Today he is in Zurich. It’s fall, and the light behind it has that golden note. It’s just at the change of seasons. Here in Melbourne, the nectarine trees are leafless but glistening with pink blossoms. He’s writing a screenplay. An adaptation of Hamlet, a Danish production. He got rid of Shakespeare, there is no sign of him. Or maybe just a trace. The director, Ali Abbasi, was on a mission to treat this famous play as generously as Shakespeare treated the original story of Amleth from Nordic Denmark. SjÃ³n says, in a way, we take it back.
In 2020 he finished co-writing The man of the North with director Robert Eggers. A viking revenge saga, strewn with stars: Willem Dafoe, Nicole Kidman, Ethan Hawke and BjÃ¶rk. Production was halted in early 2020, but is slated for release next year. In Eggers, he says he found what he describes as a creative soul mate. Creatively, he can work with Eggers, just as he can work with BjÃ¶rk. In fact, she introduced them at a dinner at her house.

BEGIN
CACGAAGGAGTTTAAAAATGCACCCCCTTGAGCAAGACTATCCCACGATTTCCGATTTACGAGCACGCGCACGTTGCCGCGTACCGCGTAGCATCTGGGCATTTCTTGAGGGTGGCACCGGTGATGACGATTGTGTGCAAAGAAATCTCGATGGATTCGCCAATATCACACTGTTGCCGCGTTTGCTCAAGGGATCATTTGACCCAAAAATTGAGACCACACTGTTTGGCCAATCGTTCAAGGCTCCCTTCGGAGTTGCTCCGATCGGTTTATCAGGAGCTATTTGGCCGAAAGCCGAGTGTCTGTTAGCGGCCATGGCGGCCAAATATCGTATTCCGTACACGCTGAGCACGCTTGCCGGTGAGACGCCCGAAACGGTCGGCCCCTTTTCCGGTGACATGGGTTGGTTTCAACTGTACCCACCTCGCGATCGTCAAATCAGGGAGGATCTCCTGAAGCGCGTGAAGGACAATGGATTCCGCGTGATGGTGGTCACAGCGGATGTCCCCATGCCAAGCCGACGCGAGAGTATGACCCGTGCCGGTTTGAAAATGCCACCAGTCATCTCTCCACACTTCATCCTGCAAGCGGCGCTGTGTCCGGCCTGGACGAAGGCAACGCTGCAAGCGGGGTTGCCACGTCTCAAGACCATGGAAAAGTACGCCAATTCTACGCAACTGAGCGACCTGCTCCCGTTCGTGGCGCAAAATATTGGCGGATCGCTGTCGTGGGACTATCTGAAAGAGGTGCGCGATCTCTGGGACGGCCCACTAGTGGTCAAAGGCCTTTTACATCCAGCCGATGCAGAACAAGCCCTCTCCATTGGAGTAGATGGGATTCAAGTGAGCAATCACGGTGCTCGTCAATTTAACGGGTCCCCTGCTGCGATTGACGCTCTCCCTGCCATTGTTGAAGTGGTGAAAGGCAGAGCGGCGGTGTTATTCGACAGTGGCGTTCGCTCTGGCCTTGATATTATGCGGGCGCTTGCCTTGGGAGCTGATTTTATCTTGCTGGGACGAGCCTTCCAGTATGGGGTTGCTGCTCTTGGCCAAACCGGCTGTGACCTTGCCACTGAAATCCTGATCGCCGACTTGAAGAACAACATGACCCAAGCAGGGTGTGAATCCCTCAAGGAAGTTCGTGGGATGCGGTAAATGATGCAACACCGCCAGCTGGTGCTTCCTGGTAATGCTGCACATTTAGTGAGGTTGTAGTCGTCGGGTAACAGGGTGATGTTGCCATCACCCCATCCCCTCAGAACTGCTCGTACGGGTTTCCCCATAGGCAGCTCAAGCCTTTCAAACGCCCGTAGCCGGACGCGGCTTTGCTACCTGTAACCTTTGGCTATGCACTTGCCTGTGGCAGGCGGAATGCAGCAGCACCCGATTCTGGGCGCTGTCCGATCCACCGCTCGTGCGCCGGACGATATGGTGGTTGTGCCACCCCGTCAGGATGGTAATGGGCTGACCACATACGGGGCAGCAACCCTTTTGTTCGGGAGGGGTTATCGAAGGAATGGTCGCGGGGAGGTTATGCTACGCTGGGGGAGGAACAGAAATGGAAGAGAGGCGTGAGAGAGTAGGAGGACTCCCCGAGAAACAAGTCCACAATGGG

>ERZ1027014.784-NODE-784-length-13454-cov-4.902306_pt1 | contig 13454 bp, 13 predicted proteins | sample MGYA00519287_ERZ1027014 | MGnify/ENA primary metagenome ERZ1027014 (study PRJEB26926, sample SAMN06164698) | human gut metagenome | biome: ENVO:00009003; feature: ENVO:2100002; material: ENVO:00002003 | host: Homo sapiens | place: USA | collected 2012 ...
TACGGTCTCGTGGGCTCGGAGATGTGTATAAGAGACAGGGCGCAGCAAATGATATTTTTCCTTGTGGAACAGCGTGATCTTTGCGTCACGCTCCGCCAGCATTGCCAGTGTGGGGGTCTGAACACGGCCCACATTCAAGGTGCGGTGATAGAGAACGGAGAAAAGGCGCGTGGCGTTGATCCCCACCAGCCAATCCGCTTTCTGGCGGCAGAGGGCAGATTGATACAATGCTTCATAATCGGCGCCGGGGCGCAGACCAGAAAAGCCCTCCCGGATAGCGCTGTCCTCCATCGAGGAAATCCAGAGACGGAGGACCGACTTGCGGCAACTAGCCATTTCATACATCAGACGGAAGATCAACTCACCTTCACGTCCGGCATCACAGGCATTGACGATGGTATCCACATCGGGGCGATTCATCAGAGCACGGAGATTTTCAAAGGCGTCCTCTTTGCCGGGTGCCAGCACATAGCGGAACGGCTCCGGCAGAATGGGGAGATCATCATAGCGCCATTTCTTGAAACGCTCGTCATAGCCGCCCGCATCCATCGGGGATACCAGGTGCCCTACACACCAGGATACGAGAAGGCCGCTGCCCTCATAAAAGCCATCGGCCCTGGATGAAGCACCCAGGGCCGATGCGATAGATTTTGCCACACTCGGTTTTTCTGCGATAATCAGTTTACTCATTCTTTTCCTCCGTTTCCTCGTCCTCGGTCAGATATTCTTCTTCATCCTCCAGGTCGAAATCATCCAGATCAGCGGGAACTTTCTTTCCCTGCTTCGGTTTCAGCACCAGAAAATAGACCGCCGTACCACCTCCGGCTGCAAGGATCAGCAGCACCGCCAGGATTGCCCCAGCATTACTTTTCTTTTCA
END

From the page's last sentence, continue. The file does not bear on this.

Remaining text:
I ask SjÃ³n about Lamb, the calm and touching film he co-wrote with director Valdimar JÃ³hannsson. The story takes place in a rural Icelandic landscape. Lamb isn’t quite a horror movie, even if it is horrific at times. It’s no Reykjavik Whale Watching Massacre (2009) – SjÃ³n’s first film and a film he calls raw but exactly the film he wanted to make, a film in the tradition of The Texas Chainsaw Massacre (1974). Lamb isn’t a splashy gore horror movie, he says.